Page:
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In focus: the best coffee in Hanover


With its artisanal approach and commitment to quality, independent company Hanover Coffee is helping to educate a new generation of German caffeine connoisseurs, says Josh Sims

Josh Sims
Josh Sims,

Most fathers want to pass life lessons onto their sons. In Fabian Berndt’s case one most of these lessons involved coffee. ‘I wasn’t so into coffee before,’ he admits. ‘In fact, I didn’t really drink it at all. But as my expertise has grown … well, now I drink about half a litre a day.’

Berndt’s father, Andreas, is the founder of Hannoversche Kaffeemanufaktur (Hanover Coffee), a young business that is helping to educate the city’s citizens and cultivate a finer appreciation of quality beans. Andreas was a manager at various big companies before he began to roast coffee beans as a hobby – three years ago the hobby became a business. ‘He thought it would still be more of a hobby and offer a laid-back life,’ says Fabian, the company’s spokesman. ‘But business has picked up very quickly.’

All in the details
Indeed, this self-described micro-roaster now produces some 35 tonnes of ground coffee each year, with 20 different coffee types on offer, incorporating beans grown on some of the world’s premium estates in 13 countries including Ethiopia, Guatemala and India. And that is some achievement, given that a clean drum roasts just 15 kilogrammes at a time. But that is all part of Hanover Coffee’s quality control.

Mass-market roasters often roast beans at very high temperatures and at high speed, taking anywhere from five minutes to just 90 seconds per batch. In contrast, Hanover Coffee roasts at a much lower temperature over a longer period of time, all the better to remove the acids that can cause upset stomachs and to preserve the 1,000 or so different aroma compounds present in coffee.

‘That’s more than in wine,’ Fabian Berndt notes. ‘And it really does come down to the details. A batch roasted one morning might take 22 minutes, but the same batch could take 25 minutes in the afternoon, because atmospheric conditions are different. The only way you can make good coffee is by involving people who have a feel for the flavour, aroma and colour they’re after. You can’t do it by machine.’

A long tradition of coffee drinking
The process of educating customers also takes time. Germany had some 5,000 independent roasters 30 years ago, but most were slowly squeezed out by mass manufacturers. Now the country has around 1,000 and the industry is growing – Hanover Coffee has been very deliberately driving this point home by proudly naming itself after the city in which it was founded, and even using a local landmark in its logo.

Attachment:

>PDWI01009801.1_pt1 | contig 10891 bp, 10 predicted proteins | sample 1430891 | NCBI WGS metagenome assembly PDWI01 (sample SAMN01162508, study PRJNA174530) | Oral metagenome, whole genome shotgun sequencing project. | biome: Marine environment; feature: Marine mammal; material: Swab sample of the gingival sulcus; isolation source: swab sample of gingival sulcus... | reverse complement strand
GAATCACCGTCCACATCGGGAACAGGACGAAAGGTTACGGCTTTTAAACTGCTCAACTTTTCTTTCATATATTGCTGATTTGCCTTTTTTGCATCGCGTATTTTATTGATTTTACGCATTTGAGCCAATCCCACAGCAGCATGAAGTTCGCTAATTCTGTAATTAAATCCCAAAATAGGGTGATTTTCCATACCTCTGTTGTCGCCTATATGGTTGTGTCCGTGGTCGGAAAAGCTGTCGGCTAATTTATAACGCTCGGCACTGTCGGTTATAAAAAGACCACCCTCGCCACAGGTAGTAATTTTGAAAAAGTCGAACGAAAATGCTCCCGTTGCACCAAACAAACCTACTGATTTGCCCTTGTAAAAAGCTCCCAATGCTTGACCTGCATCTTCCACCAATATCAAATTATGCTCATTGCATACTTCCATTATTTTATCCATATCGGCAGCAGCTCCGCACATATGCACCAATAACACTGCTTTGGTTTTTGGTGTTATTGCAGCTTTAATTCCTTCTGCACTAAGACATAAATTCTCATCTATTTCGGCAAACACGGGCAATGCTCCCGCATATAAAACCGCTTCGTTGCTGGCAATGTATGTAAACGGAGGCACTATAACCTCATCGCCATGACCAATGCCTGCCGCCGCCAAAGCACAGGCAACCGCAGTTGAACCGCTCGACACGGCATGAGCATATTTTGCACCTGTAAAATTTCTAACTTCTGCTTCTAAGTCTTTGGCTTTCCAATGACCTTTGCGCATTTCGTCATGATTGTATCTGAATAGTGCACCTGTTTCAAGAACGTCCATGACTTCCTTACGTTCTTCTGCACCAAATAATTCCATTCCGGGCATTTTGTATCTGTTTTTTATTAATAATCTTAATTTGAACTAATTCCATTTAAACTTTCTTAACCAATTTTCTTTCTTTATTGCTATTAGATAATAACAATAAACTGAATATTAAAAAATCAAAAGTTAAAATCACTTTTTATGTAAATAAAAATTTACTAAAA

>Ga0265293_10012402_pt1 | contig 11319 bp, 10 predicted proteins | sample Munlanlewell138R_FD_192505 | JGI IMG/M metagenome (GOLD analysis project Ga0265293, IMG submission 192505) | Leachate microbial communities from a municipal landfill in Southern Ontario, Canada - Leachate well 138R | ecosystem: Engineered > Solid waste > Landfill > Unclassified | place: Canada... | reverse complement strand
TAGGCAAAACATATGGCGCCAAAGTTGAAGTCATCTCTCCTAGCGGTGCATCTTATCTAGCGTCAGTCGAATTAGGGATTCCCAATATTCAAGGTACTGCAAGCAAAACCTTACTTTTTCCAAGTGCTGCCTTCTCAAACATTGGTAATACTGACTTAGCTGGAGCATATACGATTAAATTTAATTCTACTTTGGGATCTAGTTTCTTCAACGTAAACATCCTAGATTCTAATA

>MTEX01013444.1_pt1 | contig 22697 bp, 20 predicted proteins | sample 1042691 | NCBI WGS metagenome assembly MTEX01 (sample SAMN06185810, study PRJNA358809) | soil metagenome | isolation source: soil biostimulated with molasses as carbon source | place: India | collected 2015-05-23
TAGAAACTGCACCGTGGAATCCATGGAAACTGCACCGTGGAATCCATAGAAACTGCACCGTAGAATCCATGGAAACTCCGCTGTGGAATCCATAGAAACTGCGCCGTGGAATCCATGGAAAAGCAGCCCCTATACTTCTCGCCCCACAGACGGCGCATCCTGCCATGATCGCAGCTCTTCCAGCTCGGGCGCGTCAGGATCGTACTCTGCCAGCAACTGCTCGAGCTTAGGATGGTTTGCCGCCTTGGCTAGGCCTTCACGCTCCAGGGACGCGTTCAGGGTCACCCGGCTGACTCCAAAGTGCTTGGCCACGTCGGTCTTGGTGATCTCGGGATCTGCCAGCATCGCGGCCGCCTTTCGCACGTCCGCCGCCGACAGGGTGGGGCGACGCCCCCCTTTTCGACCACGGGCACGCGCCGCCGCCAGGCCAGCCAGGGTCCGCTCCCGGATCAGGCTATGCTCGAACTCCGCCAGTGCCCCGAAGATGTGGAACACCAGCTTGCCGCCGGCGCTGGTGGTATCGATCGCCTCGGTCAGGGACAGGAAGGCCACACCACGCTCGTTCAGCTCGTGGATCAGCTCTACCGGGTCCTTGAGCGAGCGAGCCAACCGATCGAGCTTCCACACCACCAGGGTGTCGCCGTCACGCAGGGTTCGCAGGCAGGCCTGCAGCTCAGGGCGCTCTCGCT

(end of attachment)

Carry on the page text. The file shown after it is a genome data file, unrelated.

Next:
‘It would have been very easy to have given the company a south Mediterranean, faux Italian-sounding name – but my family is from Hanover and we wanted to stress where the coffee was from,’ says Berndt. ‘That there is even an interest in coffee here in Germany surprises some people because, unlike, say, France and Italy with their love of espresso, Germany is not typically associated with coffee.’

As he points out, there is actually a long tradition of coffee drinking in both Germany and Austria, particularly in Vienna, where his father underwent some intensive training. ‘In fact, we now drink more coffee than either water or beer. And it’s easy to convert people back to good coffee if we can only get them to taste it.’

Cooked not burnt
Hanover Coffee specialises in a roast known as the Wiener roast; rather than the harder-hitting, sometimes ‘burnt’ flavour of the Italian roast, the Wiener, depending on the beans used, gives a lighter, more complex drink. People sometimes think the Italian method is the only way to prepare coffee, says Berndt. ‘But for us it’s like preparing meat – you don’t want that burnt either. You want it cooked.’

Attitudes to coffee are becoming more discerning all the time, he says – in line with a general shift towards the consumption of quality over quantity. ‘There was a time not long ago when most people in Germany would have thought of coffee chiefly as that dark liquid you drink to keep you awake,’ he says. ‘Now they understand that it can be enjoyed as a connoisseur product like any other – and one of our jobs is to get that message across.’

Those who have heard the message and make it to Hanover Coffee might be surprised to find that, unlike in other coffee houses, coffee is the only item on sale. And what would Berndt recommend? Try the Melange Hanovera – a blend of several different single origin coffees, blended after roasting. Or there is the Espresso Classico, ideal for those who use an espresso machine at home and like a good classic cappuccino – ‘because you get a good coffee taste through the milk, whereas often that flavour is lost,’ he explains. ‘And if you take this much trouble to get the roasting right, you don’t want to lose the flavour.’

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